Other prizewinners were Ivan Gladstone, William Smith, Hugh Grigg and Kylie Moore-Gilbert, some of whom are seen here receiving their certificates and prizes from Prof. Hans Van de Ven, the Chair of the Faculty.
All the winning pictures, and other entries to the competition are on display in the faculty foyer and the Common Room. A big thank you to all who took part – choosing the winners was not easy!
Dr Amira K. Bennison has been awarded the runner-up prize in the Longman-History Today Book of the Year Award 2009 for her book The Great Caliphs: The Golden Age of the 'Abbasid Empire (London: I. B. Tauris, 2009).
On 12th June 2009, Professor Wang Gungwu of the National University of Singapore (NUS) was conferred Honorary Doctor of Letters in recognition of his contribution to international scholarship as a historian of China and the Chinese. He was presented to the Chancellor, HRH Prince Philip the Duke of Edinburgh at the 800th Anniversary Degree Congregation at Senate House, alongside nine other eminent individuals from the fields of religion, business, science, music, history, philanthropy, politics and economics.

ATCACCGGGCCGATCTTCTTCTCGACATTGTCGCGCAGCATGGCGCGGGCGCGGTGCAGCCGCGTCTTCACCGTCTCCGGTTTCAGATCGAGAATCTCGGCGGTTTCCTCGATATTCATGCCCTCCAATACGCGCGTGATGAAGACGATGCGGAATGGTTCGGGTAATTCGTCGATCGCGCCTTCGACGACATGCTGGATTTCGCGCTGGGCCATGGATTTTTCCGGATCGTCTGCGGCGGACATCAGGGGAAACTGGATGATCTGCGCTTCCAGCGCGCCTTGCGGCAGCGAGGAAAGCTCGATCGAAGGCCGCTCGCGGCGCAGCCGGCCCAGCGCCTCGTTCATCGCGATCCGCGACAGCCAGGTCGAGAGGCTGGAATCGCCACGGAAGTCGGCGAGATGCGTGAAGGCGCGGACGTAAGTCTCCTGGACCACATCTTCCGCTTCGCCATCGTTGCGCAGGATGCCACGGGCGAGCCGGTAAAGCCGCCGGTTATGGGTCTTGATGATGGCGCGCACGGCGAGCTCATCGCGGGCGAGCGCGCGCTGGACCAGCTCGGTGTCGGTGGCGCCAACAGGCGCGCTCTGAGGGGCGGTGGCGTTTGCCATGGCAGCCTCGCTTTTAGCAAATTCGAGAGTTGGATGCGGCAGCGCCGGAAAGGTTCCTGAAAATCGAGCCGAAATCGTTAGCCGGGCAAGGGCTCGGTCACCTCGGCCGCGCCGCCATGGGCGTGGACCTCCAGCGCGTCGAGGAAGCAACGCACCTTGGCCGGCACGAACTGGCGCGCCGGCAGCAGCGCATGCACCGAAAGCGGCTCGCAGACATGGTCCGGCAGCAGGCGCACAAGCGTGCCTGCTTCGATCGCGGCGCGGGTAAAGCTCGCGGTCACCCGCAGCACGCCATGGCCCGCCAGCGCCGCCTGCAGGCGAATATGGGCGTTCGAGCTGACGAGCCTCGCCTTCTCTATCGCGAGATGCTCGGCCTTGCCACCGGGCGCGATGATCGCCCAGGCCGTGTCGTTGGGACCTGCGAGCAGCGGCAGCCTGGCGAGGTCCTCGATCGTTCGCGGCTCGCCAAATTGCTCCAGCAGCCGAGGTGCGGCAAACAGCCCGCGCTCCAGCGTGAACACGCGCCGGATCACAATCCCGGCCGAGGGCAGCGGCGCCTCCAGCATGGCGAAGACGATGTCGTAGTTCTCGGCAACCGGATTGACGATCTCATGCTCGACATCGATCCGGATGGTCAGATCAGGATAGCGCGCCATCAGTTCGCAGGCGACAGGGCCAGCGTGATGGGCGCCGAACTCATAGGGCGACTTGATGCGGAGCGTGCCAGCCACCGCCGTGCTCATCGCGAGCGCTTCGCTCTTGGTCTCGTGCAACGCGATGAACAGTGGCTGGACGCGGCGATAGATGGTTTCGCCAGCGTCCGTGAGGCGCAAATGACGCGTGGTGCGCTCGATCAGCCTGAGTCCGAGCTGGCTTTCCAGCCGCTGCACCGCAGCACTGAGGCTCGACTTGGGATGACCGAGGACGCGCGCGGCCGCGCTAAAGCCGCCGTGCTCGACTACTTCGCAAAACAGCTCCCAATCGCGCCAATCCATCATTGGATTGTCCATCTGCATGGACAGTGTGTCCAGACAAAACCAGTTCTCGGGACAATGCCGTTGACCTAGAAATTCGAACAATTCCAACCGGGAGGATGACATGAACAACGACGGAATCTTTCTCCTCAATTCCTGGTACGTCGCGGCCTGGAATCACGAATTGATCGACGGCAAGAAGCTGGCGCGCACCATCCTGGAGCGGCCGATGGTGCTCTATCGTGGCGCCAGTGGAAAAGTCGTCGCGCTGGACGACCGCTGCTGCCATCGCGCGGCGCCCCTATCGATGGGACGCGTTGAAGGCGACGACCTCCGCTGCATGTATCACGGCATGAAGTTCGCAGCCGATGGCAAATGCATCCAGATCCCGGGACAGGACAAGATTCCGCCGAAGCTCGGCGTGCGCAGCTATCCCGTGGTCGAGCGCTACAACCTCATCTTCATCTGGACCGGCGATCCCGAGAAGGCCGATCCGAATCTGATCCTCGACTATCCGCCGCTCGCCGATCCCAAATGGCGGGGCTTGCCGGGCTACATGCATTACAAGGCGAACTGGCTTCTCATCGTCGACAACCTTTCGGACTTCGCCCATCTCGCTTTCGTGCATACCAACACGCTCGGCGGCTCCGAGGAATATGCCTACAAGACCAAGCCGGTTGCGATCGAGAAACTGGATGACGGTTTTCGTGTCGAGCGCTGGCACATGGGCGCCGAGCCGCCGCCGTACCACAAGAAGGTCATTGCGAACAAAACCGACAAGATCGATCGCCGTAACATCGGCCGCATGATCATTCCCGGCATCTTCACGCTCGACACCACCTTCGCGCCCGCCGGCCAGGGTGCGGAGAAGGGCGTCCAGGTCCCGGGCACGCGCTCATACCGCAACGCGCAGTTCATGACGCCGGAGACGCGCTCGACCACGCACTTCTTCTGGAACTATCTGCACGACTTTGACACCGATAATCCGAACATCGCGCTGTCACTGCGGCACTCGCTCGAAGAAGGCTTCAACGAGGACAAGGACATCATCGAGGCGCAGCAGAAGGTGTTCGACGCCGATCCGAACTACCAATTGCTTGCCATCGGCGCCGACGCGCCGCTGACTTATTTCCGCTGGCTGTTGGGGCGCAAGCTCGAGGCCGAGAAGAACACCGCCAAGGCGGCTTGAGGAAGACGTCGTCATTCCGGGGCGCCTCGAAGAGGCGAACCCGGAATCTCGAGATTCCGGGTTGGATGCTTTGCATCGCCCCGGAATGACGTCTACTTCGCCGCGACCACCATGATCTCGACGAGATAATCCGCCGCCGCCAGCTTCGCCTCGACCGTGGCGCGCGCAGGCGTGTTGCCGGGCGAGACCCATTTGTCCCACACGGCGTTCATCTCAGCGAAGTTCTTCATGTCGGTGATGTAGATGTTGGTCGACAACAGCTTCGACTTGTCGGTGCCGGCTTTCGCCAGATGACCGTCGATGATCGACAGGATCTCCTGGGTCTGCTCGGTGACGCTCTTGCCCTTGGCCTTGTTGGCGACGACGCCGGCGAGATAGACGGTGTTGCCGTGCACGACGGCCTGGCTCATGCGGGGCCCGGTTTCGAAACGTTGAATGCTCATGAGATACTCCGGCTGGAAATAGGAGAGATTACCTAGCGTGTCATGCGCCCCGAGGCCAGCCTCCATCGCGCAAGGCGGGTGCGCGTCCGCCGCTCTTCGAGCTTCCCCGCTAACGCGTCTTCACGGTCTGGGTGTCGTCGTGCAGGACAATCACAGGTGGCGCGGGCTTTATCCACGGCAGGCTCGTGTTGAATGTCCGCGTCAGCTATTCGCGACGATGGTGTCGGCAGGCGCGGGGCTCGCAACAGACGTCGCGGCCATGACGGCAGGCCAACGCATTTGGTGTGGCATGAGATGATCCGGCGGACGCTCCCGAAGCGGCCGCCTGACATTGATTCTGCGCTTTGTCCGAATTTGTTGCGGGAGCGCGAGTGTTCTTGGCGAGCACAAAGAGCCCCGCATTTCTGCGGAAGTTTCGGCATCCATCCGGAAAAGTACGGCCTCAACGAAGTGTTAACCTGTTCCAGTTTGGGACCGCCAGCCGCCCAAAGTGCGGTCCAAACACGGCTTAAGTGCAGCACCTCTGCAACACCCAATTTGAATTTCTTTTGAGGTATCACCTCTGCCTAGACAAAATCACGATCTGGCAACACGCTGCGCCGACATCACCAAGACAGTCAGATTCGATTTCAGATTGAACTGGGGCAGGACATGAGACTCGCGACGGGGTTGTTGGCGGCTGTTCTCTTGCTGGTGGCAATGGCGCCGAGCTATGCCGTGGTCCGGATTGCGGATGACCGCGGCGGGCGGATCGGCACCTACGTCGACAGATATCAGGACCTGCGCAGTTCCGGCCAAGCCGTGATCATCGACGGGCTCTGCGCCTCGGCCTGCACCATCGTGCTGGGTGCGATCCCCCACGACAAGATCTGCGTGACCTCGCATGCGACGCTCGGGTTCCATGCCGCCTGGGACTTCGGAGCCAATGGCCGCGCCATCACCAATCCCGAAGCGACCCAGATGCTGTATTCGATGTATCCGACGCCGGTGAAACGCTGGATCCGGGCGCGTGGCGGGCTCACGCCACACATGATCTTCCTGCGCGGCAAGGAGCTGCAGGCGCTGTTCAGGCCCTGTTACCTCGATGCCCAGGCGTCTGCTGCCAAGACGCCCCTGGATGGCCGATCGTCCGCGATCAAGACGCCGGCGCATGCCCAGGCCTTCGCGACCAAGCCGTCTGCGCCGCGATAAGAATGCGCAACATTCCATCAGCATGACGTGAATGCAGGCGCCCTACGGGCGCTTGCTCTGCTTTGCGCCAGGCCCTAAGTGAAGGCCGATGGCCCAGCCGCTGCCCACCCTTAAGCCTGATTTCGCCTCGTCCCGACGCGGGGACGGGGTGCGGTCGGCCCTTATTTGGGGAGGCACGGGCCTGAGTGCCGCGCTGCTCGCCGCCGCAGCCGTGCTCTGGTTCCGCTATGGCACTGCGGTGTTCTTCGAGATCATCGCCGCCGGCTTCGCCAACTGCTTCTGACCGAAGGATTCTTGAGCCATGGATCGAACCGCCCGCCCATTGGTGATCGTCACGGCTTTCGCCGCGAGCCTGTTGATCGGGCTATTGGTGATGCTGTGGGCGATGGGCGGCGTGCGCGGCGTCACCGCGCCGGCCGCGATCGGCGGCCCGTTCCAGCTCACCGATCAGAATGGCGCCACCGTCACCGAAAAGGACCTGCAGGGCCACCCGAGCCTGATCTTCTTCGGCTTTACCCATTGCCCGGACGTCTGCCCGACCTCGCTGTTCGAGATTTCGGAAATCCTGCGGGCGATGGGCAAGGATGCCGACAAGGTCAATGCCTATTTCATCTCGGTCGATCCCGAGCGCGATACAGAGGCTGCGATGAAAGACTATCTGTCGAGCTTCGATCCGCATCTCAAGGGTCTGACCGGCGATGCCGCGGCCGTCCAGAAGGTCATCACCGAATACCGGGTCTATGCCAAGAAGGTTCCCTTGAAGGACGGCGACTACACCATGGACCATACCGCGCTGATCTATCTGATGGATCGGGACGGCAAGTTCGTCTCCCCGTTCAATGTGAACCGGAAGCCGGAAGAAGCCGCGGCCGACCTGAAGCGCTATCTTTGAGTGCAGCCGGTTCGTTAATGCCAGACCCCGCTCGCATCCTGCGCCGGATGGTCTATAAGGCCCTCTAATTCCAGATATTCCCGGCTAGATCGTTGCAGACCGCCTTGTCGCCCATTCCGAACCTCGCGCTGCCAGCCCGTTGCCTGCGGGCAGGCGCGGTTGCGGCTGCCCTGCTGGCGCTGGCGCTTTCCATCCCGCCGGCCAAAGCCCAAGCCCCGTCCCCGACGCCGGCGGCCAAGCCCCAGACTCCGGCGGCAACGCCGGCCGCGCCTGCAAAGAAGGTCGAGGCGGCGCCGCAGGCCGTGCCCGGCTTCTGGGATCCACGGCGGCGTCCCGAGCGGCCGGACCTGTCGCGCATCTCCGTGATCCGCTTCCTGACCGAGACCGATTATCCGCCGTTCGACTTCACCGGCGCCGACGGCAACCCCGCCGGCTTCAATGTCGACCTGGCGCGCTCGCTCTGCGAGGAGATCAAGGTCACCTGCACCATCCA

Professor Wang (centre) outside Senate House with his daughter 'Mei', wife Margaret, Professor Roel Sterckx and Dr Adam Chau.
Professor Wang with Professor Roel Sterckx (Head, Department of East Asian Studies) and Professor Hans van de Ven (Chairman of the Faculty Board)